a film by Mahesh Dattani
2002 | 90 mins | India
in English with sparse Hindi
›› Mango Soufflé
the comical repercussions of gay life, Indian style.
Mango Soufflé by Mahesh Dattani Slated as the first gay male film from India, this message in a cinematic bottle piece shines the spotlight on those who adopt a heterosexual lifestyle for the benefit of social integration, even if in doing so, it raises many an unintentional laugh along the way.

For cue the life of Kamlesh; fashion designer to the élite and a man whose lover is currently taking time out to decide where his sexuality lies. Opting to leave India as a result, he summons his friends together at his rural home in Bangalore to tell them the farewell news. That is if he can get a word in either way, given the company to be had.

Mango Soufflé by Mahesh Dattani Namely Sharad; previous boyfriend material and a man whose camp mannerisms lie in stark contrast to Bunny; closeted male lead of the Bollywood film industry and every inch a man's man, in particular when he's in bed with his lover Ranjith, that of an upper class Anglo-Indian whose pronunciation of English is fit for a Queen. Keeping the peace between the warring fractions is Deepali; Kamlesh's close friend and a girl who like everyone is eager to know why he insists that his man of mystery styled ex, should remain just that. The answer of which lies in the unexpected arrival of his sister Kiran and her fiancé Ed; a man that as a missing photograph shows, Kamlesh knows only too well.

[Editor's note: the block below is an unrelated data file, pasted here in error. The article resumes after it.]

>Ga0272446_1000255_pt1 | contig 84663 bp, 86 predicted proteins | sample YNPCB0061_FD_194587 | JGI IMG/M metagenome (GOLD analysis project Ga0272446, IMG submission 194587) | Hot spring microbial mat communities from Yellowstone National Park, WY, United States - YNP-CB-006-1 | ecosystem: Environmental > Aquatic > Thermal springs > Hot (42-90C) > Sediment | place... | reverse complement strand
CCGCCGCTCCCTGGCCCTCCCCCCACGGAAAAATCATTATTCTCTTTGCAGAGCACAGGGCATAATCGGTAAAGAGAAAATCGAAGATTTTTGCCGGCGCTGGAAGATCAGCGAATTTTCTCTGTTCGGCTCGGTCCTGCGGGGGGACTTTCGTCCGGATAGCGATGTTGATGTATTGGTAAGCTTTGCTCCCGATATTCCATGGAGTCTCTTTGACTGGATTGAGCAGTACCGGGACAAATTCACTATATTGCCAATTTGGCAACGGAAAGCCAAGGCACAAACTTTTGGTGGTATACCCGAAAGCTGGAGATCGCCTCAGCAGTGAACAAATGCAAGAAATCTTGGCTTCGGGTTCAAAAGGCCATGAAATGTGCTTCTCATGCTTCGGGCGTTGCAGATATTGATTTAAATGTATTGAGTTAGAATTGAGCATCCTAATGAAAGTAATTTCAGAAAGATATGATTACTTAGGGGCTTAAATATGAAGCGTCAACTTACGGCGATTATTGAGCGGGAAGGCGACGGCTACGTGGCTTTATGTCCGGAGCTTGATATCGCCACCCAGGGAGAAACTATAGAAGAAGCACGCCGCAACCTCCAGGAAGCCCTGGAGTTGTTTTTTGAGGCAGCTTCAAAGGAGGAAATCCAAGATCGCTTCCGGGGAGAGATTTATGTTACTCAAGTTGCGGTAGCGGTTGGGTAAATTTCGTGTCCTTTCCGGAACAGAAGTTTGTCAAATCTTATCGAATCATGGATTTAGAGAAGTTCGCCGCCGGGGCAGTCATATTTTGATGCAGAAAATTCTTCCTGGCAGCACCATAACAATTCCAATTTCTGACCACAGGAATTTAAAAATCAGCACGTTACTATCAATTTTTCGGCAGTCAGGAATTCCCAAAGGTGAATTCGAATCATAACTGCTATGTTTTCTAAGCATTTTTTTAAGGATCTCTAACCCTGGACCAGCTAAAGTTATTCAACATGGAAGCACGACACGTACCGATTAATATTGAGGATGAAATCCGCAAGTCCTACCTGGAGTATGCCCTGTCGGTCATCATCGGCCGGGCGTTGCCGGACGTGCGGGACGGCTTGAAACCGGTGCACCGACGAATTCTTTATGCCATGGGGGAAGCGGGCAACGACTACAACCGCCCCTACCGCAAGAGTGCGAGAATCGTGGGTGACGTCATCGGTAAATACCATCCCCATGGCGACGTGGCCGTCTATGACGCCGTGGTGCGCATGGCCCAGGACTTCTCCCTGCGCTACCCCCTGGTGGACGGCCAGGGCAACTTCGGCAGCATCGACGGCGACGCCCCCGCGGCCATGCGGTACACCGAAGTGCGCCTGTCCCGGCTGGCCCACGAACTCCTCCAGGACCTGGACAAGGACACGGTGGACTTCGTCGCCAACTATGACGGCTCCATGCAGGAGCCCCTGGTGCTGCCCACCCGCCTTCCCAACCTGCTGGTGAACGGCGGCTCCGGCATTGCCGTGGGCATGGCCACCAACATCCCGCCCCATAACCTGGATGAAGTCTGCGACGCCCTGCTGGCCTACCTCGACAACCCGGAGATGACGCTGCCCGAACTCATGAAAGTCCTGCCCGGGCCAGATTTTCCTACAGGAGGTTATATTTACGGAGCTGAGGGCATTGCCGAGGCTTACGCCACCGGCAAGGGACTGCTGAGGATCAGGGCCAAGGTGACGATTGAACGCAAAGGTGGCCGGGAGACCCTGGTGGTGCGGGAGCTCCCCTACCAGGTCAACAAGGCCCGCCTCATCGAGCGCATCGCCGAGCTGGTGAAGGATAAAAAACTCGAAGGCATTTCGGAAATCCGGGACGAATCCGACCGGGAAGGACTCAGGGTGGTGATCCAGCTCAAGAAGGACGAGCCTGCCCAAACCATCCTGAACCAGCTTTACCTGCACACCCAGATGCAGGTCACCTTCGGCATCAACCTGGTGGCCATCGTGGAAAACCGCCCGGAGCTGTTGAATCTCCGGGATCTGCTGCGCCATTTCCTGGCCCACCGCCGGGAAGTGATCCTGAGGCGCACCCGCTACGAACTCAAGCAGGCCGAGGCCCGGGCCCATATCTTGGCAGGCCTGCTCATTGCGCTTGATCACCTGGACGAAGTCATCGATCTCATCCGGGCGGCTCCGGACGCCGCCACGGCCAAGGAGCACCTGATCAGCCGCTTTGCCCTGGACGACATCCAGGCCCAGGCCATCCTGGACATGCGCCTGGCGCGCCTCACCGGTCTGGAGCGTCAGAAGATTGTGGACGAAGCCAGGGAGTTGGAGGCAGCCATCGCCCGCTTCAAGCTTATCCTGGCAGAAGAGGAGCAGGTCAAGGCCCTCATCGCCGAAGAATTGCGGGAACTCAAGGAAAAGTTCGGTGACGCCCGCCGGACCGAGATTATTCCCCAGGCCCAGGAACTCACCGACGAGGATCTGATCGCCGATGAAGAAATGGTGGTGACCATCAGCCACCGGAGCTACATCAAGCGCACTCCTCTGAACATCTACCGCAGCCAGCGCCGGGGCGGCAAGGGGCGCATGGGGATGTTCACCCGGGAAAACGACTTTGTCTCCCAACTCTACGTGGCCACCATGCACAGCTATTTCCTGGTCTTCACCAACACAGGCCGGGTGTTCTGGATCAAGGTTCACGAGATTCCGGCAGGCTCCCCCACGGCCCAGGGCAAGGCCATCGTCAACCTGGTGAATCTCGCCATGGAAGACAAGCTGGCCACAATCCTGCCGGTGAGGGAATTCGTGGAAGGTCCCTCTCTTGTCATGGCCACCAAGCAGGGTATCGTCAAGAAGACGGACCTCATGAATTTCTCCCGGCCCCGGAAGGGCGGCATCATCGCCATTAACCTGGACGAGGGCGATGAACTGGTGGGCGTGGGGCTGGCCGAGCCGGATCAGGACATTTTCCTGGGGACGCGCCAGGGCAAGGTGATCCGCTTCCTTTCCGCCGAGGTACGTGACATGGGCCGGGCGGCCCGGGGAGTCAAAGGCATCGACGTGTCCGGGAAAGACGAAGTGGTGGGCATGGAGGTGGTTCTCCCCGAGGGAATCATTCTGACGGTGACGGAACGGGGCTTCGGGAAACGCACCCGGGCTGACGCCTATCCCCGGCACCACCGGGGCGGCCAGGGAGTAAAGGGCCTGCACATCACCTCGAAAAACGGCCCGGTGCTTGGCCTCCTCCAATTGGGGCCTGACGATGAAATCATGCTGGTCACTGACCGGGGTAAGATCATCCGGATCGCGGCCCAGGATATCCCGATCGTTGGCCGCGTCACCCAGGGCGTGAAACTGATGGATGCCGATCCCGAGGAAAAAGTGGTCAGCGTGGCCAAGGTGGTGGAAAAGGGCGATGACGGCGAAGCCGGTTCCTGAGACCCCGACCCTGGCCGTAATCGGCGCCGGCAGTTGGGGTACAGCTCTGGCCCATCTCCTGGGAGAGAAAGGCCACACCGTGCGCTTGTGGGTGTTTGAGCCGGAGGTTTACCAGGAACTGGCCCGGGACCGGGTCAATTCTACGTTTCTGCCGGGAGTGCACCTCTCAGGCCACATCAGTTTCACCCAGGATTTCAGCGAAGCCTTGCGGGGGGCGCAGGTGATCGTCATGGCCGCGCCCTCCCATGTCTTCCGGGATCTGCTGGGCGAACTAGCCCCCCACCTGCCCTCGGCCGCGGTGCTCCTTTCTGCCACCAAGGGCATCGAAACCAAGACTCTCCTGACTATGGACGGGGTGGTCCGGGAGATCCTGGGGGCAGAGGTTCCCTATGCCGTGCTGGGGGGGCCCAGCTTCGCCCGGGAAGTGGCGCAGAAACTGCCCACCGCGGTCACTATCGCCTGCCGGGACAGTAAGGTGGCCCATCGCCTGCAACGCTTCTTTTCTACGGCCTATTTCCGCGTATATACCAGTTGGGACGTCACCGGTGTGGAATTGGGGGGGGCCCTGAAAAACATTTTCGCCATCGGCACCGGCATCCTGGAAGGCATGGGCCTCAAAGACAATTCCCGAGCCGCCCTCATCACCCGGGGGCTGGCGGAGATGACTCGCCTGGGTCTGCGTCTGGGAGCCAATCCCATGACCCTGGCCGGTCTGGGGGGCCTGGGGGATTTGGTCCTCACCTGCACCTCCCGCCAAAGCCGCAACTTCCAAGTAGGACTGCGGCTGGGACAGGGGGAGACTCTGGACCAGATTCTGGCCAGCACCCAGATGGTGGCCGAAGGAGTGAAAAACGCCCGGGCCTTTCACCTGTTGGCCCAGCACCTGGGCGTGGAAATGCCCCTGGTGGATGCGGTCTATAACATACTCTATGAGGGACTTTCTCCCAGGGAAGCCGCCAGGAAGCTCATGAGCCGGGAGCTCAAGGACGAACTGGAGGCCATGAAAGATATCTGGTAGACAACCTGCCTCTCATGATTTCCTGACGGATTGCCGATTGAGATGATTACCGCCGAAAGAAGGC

Based on the directors' own stage play On a Muggy Night in Mumbai, this comical insight into the repercussions of living life as a gay man in the Indian society of today has a lot to say, in particular in a country in which religious, cultural and social pressures all too often triumph over personal sexual freedom. Yet in depicting such, Dattani piles on the jokes at the expense of cultural differences and stereotypical gay imagery, that coupled with its Bollywood production values and frequent choppy editing, greatly undermine the central message of sexual acceptance, resulting in a work that is at times corny, acting often stilted, with both direction and dialogue showing one too many signs of their stage origin.

That said, when did you last see a gay film from a country / film industry that clearly is still struggling to come to terms with sexual diversity? And for that it has to be applauded, marking as it does a progressive step in the advancement of Indian gay rights. It's also quite fun.
available on DVD as part of the Water Bearer Films, Inc catalogue
screened as part of the 17th London Lesbian & Gay Film Festival 2003
starring: Ankur Vikal / Kamlesh, Faredoon Dodo Bhujwala / Sharad, Rinke Khanna / Kiran,
Atul Kulkarni / Ed, Sanjit Bedi / Bunny Singh, Denzil Smith / Ranjith
and Heeba Shah as Deepali.
Copyright 2011 David Hall - www.gaycelluloid.com.
archive reference #054
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